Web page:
Using D&D 4E’s Skill Challenges in 5E

I just ran across another blog post about utilizing D&D 4th Edition’s skill challenges within D&D 5th Edition.  This really struck a chord with me, as I had just tried doing this in my last D&D session, running a conversion of 4E’s Remains of the Empire (found in Dungeon Magazine #165).  This module has multiple skill challenges in it, and they seemed like they could be really fun to incorporate into our game.

I really wanted to utilize more roleplaying in our game.  Get the players into character more.  And have them pass challenges for XP without resorting to combat every time.

Unfortunately, utilizing the skill challenges didn’t go as planned.  My players grew confused and frustrated when good skill rolls failed to pass a challenge.  They didn’t understand that they needed multiple successes to pass a challenge, which is completely out of the norm for 5E.

This is my own fault.  And I want to take this opportunity to present a few thoughts to other DMs on how to make these run more smoothly.

In 4th Edition, skill challenges required players to roleplay through a situation and utilize one or more skills to talk their way through a challenge.  This could be persuading someone to your way of thinking, talking your way past the guards, or convincing someone they were being used by the bad guy.  In any case, they required a number of successes during the encounter before the players rolled three failures.  The harder the challenge, the more successes were needed to pass the challenge.  So, for an easier challenge, you may only need three successes to pass before you got three failures.  For a hard challenge, you may need six or more successes to pass.

The first thing you should do is explain to your players what skill challenges are and that you plan to incorporate them into your campaign.  This is probably the biggest, most important thing you need to do as a DM.  If your group has only played 3.5E or 5E, or anything but 4E for that matter, they’ve never encountered these types of challenges.  They won’t know what they are or how to handle them properly. And if you don’t explain to them your plan, they’ll end up like my players: frustrated and confused.  Make sure you explain that they’ll need more than one good roll to pass the challenges, and that a single failure on the die doesn’t mean they failed the challenge.

Next, you need to indicate to your players when they’ve come upon a skill challenge.  This isn’t jumping a gap or climbing a hill, this is a roleplaying encounter.  And conversations can have multiple opportunities of back-and-forth discussion to achieve the desired outcome.  So, make sure you let them know, either by hinting or by just outright telling them they’ve hit a skill challenge, or they may miss what the encounter is about.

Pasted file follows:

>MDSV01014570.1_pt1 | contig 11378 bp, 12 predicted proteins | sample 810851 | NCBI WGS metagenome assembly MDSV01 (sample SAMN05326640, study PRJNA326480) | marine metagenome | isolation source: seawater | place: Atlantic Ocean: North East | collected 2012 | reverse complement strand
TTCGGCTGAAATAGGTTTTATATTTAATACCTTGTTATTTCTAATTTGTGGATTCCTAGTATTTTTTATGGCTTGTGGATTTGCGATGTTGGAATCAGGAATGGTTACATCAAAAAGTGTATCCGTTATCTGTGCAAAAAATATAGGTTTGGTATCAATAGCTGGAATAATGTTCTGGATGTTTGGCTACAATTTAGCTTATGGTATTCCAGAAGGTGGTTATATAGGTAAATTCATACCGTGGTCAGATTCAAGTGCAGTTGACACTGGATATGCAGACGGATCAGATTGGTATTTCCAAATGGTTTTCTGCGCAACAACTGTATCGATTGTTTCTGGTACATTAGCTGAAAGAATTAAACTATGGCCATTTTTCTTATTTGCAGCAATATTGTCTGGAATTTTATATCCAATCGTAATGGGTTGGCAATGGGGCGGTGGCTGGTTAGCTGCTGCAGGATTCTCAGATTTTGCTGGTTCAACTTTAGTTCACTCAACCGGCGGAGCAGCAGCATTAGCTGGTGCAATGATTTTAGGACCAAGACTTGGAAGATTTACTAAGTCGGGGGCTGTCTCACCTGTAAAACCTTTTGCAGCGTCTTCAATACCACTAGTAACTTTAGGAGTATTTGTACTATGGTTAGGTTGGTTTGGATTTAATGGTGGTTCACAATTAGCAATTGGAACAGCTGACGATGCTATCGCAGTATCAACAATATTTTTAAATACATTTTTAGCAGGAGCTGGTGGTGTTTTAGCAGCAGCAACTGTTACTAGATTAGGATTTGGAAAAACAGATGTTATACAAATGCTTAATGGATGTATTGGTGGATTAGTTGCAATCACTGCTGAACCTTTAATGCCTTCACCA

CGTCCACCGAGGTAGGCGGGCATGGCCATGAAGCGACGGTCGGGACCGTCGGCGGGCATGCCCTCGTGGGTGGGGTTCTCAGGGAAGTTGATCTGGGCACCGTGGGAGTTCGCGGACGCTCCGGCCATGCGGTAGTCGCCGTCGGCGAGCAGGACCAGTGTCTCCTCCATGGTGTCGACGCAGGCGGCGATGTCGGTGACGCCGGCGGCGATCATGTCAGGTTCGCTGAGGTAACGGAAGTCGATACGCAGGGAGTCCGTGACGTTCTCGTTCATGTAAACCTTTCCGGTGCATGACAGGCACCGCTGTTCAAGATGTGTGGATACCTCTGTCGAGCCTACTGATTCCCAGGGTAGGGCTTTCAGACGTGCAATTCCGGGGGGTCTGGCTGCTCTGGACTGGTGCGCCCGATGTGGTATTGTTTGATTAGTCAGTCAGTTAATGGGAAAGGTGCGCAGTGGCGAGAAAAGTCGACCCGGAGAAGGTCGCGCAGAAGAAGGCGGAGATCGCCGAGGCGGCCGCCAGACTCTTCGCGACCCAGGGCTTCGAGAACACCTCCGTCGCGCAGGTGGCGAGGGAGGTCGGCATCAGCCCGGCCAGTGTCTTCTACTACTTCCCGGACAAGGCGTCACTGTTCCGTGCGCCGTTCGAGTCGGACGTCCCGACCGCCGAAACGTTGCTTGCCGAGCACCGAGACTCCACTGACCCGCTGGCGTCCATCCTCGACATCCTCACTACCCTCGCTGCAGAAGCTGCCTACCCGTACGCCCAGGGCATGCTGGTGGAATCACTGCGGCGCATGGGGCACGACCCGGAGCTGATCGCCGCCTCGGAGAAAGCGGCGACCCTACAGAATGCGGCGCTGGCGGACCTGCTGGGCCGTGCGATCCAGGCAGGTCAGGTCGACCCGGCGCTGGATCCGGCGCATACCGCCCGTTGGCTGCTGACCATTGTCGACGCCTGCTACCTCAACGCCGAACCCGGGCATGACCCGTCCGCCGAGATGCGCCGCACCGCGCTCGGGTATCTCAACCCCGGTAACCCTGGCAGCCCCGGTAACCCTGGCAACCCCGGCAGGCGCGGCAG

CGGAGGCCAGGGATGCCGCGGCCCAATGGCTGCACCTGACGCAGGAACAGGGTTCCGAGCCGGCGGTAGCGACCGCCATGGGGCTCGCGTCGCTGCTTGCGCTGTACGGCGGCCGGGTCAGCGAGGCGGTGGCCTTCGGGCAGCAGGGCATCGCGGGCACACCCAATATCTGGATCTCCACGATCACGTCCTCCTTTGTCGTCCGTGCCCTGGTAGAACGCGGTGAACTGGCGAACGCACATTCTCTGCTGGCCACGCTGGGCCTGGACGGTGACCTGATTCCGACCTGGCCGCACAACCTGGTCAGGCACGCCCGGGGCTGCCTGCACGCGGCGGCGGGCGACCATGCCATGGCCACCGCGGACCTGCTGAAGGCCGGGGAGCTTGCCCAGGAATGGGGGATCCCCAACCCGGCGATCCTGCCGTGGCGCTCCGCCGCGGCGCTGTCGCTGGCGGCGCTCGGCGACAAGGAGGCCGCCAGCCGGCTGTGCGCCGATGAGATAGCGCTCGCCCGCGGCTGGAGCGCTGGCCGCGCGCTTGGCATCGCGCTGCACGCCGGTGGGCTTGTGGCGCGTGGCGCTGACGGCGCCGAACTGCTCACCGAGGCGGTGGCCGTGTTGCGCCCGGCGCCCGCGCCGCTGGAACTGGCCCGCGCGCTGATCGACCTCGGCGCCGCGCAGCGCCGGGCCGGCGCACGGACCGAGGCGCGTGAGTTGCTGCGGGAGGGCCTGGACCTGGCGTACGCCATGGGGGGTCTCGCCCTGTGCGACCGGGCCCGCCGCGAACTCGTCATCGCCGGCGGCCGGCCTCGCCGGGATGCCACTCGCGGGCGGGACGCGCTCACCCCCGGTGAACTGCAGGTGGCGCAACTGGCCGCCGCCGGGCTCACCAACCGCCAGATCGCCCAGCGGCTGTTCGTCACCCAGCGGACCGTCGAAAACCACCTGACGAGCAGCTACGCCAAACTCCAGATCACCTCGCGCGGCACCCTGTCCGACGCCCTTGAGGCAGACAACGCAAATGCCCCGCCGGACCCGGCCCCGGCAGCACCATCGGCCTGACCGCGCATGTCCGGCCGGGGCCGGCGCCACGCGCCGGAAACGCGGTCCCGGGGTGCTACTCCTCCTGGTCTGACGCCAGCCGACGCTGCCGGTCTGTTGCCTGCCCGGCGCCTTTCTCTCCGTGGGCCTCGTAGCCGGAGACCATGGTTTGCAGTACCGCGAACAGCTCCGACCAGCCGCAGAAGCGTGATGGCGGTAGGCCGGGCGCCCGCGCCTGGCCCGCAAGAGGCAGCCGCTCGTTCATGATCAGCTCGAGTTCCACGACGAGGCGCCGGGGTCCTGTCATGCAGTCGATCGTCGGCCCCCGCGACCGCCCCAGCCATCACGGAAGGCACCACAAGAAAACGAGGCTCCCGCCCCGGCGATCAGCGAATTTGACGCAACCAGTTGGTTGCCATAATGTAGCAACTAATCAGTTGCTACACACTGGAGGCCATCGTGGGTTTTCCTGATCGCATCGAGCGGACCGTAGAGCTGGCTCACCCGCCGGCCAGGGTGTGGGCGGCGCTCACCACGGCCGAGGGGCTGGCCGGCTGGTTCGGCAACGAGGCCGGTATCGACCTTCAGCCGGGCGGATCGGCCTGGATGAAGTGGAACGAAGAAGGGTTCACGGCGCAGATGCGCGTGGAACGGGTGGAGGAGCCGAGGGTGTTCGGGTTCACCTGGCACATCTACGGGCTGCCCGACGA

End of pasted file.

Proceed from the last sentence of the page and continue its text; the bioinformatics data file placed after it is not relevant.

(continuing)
Lastly, make sure you drop hints or clues as to their success rate during the challenge.  They need to understand if they’re making progress or falling behind.  If they don’t see any progress, they’ll feel like they’ve just hit a brick wall.  An impossible encounter.  And when players feel like they’ve been stonewalled, the usual course of action is to initiate combat.  When all else fails, fight your way through, right?  So, make sure they have an idea of how close to success they are.  Or just let them know they can outright ask how they’re doing.

When you first run these, maybe make things more transparent.  Tell them it’s a skill challenge.  Let them know how they’re doing throughout the challenge.  That lets them get used to these types of encounters.  Once they can tell when you’re dropping these skill challenges on them, then you can drop them in-character or be more subtle about them.

So, hopefully that give you some ideas on how to incorporate these challenges into your 5E games and run them smoothly.  If you’ve run these or have anything to add, feel free to post in the comments below. I’d love to hear how you utilized these within 5th Edition and how they went.


One thought on “Using D&D 4E’s Skill Challenges in 5E

  1. I do skill challenges in 5e, but modified. I boil it down to giving the players a series of situations and then they do something and roll a check and we go from there. To me, the most important thing is to make sure you have planned out what happens if they succeed on every check, and what happens if they fail on every check. Sometimes the fails lead to hilarious stuff. To me the best thing to do with skill challenges is a montage – either a travel montage or a “fixing up the vehicle” montage complete with a slow motion high five at the end.


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